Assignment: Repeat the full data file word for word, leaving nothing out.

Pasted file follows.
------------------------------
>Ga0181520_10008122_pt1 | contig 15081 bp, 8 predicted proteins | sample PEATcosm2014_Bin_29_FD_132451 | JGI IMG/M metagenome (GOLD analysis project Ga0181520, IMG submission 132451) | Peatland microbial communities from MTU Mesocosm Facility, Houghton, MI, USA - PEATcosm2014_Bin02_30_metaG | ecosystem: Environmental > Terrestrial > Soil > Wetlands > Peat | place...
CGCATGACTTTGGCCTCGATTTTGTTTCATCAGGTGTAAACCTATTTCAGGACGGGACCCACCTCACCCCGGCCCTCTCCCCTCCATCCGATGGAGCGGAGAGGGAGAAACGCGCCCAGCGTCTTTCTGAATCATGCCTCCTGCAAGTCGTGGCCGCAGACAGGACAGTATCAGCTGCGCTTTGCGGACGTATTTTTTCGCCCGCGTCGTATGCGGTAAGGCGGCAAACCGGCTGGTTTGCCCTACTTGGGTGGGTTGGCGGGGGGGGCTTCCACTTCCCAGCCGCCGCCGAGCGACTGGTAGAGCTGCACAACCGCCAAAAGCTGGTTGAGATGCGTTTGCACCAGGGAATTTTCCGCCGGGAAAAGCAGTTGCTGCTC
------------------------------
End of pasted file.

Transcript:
>Ga0181520_10008122_pt1 | contig 15081 bp, 8 predicted proteins | sample PEATcosm2014_Bin_29_FD_132451 | JGI IMG/M metagenome (GOLD analysis project Ga0181520, IMG submission 132451) | Peatland microbial communities from MTU Mesocosm Facility, Houghton, MI, USA - PEATcosm2014_Bin02_30_metaG | ecosystem: Environmental > Terrestrial > Soil > Wetlands > Peat | place...
CGCATGACTTTGGCCTCGATTTTGTTTCATCAGGTGTAAACCTATTTCAGGACGGGACCCACCTCACCCCGGCCCTCTCCCCTCCATCCGATGGAGCGGAGAGGGAGAAACGCGCCCAGCGTCTTTCTGAATCATGCCTCCTGCAAGTCGTGGCCGCAGACAGGACAGTATCAGCTGCGCTTTGCGGACGTATTTTTTCGCCCGCGTCGTATGCGGTAAGGCGGCAAACCGGCTGGTTTGCCCTACTTGGGTGGGTTGGCGGGGGGGGCTTCCACTTCCCAGCCGCCGCCGAGCGACTGGTAGAGCTGCACAACCGCCAAAAGCTGGTTGAGATGCGTTTGCACCAGGGAATTTTCCGCCGGGAAAAGCAGTTGCTGCTC